• Photo: PATH/Lynn Heinisch.

    Lessons from the front lines

    In the midst of the 2014 Ebola outbreak in West Africa, a 21-year-old Guinean student came to a Dakar health clinic with symptoms of fever and diarrhea. The doctor considered Ebola, which had killed more than 1,000 people in neighboring Guinea. But the patient wasn’t bleeding. He denied having been in contact with Ebola patients […] ; ; ; ;Related StoriesIn Davos, Rx for epidemics: tech partnershipsInnovation is at the heart of SeattleOur 8 favorite photos of 2016 ;

    The burden of the gift of aid

    The splendor of Lake Atitlán is unreal. No water should be so blue, no sky so clear, no hills so lush. The lake is a beloved tourist destination, and visitors are surely well cared for. Read More

    To Use or Not to Use: the Clinical Dilemma of Antimicrobials

        Understandably frustrated after 4 weeks of mild coughing, a nicely dressed businesswoman had come for an evaluation. I looked for infection in her throat, ears, and sinuses, and listened to her anterior and Read More

    What Medicine Can Teach Us About Religious Tolerance

    Medicine is one of the few fields in which tolerance is not only valued, but required for the success of taking care of sick patients. Physicians often care for patients with different religious, political, and Read More

    What do we palliate? Caring for the sick and the poor

    José1 is a man in his sixties from rural Guatemala with cancer spread to his bones. He describes deep aches of his shoulders and hips, and indeed, in radiographs we see tumors that nibble at Read More

    Think scale! Engaging Private Pharmacies to Improve Public Health 

    A version of this story first appeared on IDSA’s Science Speaks platform By Emily Delmotte Lisinopril 20 mg by mouth at 8am? Check. After verifying the patient’s identification, I scanned the medication barcodes into the computer Read More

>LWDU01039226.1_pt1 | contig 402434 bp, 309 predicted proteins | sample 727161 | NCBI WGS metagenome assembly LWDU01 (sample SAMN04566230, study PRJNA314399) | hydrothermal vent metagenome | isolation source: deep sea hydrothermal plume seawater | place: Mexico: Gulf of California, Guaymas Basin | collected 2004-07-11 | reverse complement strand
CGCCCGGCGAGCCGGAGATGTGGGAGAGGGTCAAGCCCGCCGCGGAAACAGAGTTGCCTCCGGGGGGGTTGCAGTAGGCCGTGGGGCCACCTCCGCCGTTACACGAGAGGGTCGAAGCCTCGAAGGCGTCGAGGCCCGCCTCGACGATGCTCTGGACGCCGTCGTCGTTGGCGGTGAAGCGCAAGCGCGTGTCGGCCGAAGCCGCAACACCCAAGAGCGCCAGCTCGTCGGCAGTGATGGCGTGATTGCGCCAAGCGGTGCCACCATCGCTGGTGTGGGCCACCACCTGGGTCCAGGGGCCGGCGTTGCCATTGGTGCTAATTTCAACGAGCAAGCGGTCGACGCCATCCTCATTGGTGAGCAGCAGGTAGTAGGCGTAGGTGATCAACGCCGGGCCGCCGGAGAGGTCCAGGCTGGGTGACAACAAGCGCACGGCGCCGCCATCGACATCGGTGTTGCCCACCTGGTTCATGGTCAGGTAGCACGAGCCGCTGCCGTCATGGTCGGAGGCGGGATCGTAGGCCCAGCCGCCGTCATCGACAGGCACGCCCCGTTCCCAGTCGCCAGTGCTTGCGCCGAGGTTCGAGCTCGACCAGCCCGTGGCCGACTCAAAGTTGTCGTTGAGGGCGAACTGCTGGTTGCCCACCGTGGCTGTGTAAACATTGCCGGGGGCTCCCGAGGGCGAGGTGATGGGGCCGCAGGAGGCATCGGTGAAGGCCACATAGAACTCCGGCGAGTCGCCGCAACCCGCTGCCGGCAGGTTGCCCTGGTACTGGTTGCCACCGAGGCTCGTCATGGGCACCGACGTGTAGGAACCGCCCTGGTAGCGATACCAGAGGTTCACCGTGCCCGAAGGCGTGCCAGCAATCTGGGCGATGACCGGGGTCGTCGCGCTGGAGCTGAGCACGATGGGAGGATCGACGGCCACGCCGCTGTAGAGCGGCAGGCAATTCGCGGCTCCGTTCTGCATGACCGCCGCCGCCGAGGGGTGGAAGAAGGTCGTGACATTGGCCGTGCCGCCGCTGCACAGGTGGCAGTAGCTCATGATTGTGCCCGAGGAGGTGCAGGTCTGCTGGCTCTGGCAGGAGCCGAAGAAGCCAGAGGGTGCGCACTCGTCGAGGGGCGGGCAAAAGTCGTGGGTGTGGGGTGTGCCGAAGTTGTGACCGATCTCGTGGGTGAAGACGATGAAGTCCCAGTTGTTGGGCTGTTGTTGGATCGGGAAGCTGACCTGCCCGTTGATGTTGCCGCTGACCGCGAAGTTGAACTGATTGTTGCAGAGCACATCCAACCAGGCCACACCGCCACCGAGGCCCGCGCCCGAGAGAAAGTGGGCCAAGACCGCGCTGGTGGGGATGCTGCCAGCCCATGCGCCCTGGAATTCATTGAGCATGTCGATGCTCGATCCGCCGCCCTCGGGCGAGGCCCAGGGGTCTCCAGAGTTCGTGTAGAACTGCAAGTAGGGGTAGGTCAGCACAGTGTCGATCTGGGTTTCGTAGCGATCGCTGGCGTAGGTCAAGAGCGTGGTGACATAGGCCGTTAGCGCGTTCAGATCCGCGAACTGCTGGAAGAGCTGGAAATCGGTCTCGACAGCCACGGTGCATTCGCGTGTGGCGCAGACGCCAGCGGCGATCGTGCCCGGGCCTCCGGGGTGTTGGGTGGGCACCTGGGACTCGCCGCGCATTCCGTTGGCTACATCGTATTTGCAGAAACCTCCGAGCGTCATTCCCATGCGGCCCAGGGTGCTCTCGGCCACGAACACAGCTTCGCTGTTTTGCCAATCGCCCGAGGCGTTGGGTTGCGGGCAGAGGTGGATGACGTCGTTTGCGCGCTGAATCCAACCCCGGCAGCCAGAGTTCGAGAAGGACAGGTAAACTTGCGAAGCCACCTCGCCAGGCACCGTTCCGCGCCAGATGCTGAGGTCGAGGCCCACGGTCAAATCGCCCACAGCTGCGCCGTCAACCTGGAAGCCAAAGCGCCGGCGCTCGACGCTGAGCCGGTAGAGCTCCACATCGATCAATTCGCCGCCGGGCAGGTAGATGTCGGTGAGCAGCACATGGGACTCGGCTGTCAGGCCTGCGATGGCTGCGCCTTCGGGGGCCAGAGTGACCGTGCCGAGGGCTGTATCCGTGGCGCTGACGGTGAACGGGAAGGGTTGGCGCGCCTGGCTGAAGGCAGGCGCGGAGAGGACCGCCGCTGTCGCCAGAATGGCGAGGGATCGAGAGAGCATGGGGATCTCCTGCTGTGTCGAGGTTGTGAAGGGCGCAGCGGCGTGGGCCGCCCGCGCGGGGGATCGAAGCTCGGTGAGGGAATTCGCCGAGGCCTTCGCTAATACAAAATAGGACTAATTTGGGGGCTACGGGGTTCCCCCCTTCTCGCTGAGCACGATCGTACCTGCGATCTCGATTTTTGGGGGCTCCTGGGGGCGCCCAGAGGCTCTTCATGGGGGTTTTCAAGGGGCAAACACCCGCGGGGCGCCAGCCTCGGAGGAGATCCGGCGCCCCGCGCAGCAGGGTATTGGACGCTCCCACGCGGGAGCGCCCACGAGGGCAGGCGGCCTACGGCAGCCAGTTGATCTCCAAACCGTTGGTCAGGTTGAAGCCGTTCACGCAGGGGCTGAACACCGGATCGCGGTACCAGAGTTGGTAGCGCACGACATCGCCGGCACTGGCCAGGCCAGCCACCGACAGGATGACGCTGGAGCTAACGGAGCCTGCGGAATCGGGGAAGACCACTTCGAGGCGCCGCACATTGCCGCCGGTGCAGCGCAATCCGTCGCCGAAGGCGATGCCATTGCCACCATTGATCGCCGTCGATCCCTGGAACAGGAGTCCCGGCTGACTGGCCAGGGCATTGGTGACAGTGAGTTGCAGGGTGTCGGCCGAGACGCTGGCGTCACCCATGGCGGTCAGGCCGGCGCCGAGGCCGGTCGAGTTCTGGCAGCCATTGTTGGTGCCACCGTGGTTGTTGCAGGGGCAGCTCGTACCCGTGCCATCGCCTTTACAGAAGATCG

One Man’s Death Points to Shortcomings in Morocco’s Mental Health Infrastructure

    By Molly Mulroy  This article was produced in conjunction with an SIT Study Abroad program http://studyabroad.sit.edu/programs/semester/spring-2017/moj/ in Morocco and Round Earth Media, www.RoundEarthMedia.org a nonprofit organization that is supporting the next generation of international journalists. Read More

  • Hub Originals

    Jillian Moore

    The burden of the gift of aid

    Feb. 22, 2017 – The splendor of Lake Atitlán is unreal. No water should be so blue, no sky so clear, no hills so lush. The lake is a beloved tourist destination, and visitors are surely well cared for. Read More

    To Use or Not to Use: the Clinical Dilemma of Antimicrobials

    Feb. 20, 2017 –     Understandably frustrated after 4 weeks of mild coughing, a nicely dressed businesswoman had come for an evaluation. I looked for infection in her throat, ears, and sinuses, and listened to her anterior and Read More

    Jillian Moore

    What do we palliate? Caring for the sick and the poor

    Feb. 13, 2017 – José1 is a man in his sixties from rural Guatemala with cancer spread to his bones. He describes deep aches of his shoulders and hips, and indeed, in radiographs we see tumors that nibble at Read More

    Think scale! Engaging Private Pharmacies to Improve Public Health 

    Feb. 10, 2017 – A version of this story first appeared on IDSA’s Science Speaks platform By Emily Delmotte Lisinopril 20 mg by mouth at 8am? Check. After verifying the patient’s identification, I scanned the medication barcodes into the computer Read More